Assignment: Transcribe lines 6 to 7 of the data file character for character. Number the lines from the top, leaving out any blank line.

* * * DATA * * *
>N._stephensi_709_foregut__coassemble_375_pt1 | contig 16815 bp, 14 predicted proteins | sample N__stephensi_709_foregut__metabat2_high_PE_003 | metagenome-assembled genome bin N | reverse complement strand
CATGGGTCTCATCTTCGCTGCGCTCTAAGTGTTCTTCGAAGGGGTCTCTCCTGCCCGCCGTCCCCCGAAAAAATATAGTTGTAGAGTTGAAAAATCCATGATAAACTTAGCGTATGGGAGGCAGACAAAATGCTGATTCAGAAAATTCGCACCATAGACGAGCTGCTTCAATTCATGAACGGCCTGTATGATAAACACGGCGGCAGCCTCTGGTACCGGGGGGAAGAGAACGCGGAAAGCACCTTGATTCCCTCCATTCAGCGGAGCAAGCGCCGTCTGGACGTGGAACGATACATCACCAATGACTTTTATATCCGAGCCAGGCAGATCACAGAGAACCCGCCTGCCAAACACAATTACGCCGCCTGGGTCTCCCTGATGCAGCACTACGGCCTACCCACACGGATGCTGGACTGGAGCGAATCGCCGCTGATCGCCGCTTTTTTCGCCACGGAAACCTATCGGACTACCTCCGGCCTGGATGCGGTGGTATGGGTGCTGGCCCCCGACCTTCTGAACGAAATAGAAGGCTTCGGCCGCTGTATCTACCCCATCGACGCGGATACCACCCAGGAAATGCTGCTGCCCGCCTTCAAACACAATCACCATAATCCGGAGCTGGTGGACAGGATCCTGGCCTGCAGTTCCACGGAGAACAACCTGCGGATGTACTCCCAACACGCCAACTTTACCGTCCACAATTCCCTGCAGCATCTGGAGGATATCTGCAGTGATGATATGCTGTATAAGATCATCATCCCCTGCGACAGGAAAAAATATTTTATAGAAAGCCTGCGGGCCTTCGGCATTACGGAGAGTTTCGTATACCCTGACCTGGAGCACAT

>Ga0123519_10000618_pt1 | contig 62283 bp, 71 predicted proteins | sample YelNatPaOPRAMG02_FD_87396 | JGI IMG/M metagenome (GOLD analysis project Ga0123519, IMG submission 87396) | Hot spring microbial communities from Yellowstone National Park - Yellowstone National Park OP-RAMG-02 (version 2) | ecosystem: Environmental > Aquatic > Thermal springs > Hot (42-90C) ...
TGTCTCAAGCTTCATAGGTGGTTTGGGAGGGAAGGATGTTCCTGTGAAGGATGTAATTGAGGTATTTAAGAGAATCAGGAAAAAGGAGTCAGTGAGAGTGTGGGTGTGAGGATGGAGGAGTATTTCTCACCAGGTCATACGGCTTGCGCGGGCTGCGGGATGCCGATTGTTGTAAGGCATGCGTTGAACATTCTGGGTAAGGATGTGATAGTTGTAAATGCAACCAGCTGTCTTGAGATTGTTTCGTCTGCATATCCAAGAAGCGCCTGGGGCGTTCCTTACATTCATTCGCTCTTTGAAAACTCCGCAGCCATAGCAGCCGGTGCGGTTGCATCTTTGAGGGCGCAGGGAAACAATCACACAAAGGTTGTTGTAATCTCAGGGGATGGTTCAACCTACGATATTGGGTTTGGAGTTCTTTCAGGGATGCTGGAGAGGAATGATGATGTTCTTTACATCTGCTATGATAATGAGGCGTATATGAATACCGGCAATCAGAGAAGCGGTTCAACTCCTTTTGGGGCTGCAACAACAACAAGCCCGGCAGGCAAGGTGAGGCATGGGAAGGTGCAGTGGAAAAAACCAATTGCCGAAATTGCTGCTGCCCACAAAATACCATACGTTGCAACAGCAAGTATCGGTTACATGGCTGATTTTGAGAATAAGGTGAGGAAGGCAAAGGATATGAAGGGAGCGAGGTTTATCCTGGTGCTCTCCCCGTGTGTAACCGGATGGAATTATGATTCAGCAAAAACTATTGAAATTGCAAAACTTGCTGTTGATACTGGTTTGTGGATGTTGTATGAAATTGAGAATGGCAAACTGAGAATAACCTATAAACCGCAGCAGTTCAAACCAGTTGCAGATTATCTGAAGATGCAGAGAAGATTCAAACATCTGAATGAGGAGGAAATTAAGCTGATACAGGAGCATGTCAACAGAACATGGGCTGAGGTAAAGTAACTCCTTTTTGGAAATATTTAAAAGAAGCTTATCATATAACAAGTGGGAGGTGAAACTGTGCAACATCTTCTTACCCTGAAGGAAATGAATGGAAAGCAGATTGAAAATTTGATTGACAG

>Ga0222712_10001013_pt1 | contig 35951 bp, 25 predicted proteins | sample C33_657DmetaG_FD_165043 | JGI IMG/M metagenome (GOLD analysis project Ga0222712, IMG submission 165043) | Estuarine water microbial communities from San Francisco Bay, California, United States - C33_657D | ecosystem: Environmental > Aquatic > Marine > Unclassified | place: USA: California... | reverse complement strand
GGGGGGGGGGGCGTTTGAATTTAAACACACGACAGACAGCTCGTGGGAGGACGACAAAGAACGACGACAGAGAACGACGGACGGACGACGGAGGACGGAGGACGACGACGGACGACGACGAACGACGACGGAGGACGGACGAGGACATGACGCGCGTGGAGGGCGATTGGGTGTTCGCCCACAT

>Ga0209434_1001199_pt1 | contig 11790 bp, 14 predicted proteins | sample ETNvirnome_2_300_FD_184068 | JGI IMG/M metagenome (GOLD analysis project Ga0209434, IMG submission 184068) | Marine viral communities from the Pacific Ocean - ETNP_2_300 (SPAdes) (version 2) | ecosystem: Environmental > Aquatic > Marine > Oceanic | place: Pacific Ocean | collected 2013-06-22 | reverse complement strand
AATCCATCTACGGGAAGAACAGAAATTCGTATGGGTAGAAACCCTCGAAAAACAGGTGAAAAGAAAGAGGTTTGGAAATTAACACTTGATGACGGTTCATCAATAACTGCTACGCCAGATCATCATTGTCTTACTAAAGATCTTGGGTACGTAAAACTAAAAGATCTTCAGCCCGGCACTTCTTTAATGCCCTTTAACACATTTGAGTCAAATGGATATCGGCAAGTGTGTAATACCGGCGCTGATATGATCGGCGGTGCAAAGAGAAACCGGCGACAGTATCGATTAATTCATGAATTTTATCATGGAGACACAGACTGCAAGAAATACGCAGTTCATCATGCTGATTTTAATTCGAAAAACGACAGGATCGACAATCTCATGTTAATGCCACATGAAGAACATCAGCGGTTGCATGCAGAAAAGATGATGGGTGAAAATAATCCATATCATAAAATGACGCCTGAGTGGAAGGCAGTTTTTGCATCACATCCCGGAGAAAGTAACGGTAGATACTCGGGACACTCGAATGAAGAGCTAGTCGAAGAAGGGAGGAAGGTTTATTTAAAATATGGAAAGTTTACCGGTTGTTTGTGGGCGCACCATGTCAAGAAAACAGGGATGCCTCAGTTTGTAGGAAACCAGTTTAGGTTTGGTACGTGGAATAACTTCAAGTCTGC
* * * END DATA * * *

GGGGGGGGGGGCGTTTGAATTTAAACACACGACAGACAGCTCGTGGGAGGACGACAAAGAACGACGACAGAGAACGACGGACGGACGACGGAGGACGGAGGACGACGACGGACGACGACGAACGACGACGGAGGACGGACGAGGACATGACGCGCGTGGAGGGCGATTGGGTGTTCGCCCACAT

>Ga0209434_1001199_pt1 | contig 11790 bp, 14 predicted proteins | sample ETNvirnome_2_300_FD_184068 | JGI IMG/M metagenome (GOLD analysis project Ga0209434, IMG submission 184068) | Marine viral communities from the Pacific Ocean - ETNP_2_300 (SPAdes) (version 2) | ecosystem: Environmental > Aquatic > Marine > Oceanic | place: Pacific Ocean | collected 2013-06-22 | reverse complement strand